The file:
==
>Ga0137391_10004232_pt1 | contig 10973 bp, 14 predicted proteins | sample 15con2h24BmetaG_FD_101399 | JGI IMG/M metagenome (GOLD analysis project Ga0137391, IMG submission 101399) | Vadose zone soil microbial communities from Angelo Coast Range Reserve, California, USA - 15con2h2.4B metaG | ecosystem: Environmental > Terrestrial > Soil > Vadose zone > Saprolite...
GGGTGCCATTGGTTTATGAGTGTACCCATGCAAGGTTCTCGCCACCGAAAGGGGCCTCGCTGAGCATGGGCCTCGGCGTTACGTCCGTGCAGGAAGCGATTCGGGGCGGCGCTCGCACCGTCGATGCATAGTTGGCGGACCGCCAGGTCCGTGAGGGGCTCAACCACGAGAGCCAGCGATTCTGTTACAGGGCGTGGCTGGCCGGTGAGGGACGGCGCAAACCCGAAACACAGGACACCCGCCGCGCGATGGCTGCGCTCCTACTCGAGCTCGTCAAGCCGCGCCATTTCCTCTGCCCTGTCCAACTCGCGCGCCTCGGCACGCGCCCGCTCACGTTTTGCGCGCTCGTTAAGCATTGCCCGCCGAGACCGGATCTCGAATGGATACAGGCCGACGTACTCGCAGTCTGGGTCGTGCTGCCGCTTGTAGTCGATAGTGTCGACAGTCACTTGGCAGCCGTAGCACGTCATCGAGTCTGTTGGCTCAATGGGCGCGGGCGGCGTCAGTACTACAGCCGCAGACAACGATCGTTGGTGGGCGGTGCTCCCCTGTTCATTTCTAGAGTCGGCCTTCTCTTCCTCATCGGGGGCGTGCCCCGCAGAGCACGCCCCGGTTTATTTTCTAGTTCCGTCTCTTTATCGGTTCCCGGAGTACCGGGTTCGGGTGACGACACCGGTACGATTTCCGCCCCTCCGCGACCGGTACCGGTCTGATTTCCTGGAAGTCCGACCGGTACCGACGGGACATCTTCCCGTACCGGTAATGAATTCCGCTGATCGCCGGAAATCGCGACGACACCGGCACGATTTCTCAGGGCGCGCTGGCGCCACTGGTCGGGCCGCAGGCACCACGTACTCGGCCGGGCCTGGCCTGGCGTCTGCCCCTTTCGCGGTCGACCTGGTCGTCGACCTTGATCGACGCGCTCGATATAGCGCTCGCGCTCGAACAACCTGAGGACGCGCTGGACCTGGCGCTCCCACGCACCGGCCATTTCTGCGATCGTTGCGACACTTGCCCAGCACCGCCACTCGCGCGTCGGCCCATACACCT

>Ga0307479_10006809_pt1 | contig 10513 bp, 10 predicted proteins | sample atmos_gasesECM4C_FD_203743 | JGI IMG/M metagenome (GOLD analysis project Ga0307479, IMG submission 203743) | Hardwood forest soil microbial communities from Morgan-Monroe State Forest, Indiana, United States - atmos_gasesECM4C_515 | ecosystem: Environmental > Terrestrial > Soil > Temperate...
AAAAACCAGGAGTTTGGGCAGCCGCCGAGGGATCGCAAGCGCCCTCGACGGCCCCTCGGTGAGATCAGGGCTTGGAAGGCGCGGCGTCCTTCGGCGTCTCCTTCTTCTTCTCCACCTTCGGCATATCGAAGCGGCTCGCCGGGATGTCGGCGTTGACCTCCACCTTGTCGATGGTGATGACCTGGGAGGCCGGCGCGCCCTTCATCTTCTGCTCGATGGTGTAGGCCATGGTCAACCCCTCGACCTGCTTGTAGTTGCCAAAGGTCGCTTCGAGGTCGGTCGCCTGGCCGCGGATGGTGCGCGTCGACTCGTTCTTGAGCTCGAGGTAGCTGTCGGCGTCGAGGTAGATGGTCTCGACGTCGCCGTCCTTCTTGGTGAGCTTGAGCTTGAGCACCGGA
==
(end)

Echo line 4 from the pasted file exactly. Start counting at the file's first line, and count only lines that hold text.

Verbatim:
AAAAACCAGGAGTTTGGGCAGCCGCCGAGGGATCGCAAGCGCCCTCGACGGCCCCTCGGTGAGATCAGGGCTTGGAAGGCGCGGCGTCCTTCGGCGTCTCCTTCTTCTTCTCCACCTTCGGCATATCGAAGCGGCTCGCCGGGATGTCGGCGTTGACCTCCACCTTGTCGATGGTGATGACCTGGGAGGCCGGCGCGCCCTTCATCTTCTGCTCGATGGTGTAGGCCATGGTCAACCCCTCGACCTGCTTGTAGTTGCCAAAGGTCGCTTCGAGGTCGGTCGCCTGGCCGCGGATGGTGCGCGTCGACTCGTTCTTGAGCTCGAGGTAGCTGTCGGCGTCGAGGTAGATGGTCTCGACGTCGCCGTCCTTCTTGGTGAGCTTGAGCTTGAGCACCGGA